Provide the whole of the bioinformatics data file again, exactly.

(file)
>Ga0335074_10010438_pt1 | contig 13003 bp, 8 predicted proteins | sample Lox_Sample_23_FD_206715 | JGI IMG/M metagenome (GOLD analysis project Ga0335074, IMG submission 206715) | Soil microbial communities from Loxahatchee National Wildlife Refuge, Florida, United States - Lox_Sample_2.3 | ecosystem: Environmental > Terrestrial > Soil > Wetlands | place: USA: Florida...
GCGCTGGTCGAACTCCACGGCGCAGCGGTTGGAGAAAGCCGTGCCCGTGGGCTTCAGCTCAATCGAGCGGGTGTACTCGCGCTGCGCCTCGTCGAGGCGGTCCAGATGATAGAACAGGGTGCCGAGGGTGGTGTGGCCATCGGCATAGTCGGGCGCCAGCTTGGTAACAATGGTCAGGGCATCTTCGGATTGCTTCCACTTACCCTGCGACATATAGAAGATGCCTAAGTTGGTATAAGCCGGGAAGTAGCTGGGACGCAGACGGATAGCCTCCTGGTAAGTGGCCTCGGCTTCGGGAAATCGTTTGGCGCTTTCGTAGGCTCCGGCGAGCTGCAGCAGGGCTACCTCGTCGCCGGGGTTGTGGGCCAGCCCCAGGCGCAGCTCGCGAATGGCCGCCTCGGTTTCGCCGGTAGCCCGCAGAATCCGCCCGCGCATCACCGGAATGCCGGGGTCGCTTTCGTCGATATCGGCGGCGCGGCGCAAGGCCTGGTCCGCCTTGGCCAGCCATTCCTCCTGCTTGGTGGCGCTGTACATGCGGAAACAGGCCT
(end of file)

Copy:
>Ga0335074_10010438_pt1 | contig 13003 bp, 8 predicted proteins | sample Lox_Sample_23_FD_206715 | JGI IMG/M metagenome (GOLD analysis project Ga0335074, IMG submission 206715) | Soil microbial communities from Loxahatchee National Wildlife Refuge, Florida, United States - Lox_Sample_2.3 | ecosystem: Environmental > Terrestrial > Soil > Wetlands | place: USA: Florida...
GCGCTGGTCGAACTCCACGGCGCAGCGGTTGGAGAAAGCCGTGCCCGTGGGCTTCAGCTCAATCGAGCGGGTGTACTCGCGCTGCGCCTCGTCGAGGCGGTCCAGATGATAGAACAGGGTGCCGAGGGTGGTGTGGCCATCGGCATAGTCGGGCGCCAGCTTGGTAACAATGGTCAGGGCATCTTCGGATTGCTTCCACTTACCCTGCGACATATAGAAGATGCCTAAGTTGGTATAAGCCGGGAAGTAGCTGGGACGCAGACGGATAGCCTCCTGGTAAGTGGCCTCGGCTTCGGGAAATCGTTTGGCGCTTTCGTAGGCTCCGGCGAGCTGCAGCAGGGCTACCTCGTCGCCGGGGTTGTGGGCCAGCCCCAGGCGCAGCTCGCGAATGGCCGCCTCGGTTTCGCCGGTAGCCCGCAGAATCCGCCCGCGCATCACCGGAATGCCGGGGTCGCTTTCGTCGATATCGGCGGCGCGGCGCAAGGCCTGGTCCGCCTTGGCCAGCCATTCCTCCTGCTTGGTGGCGCTGTACATGCGGAAACAGGCCT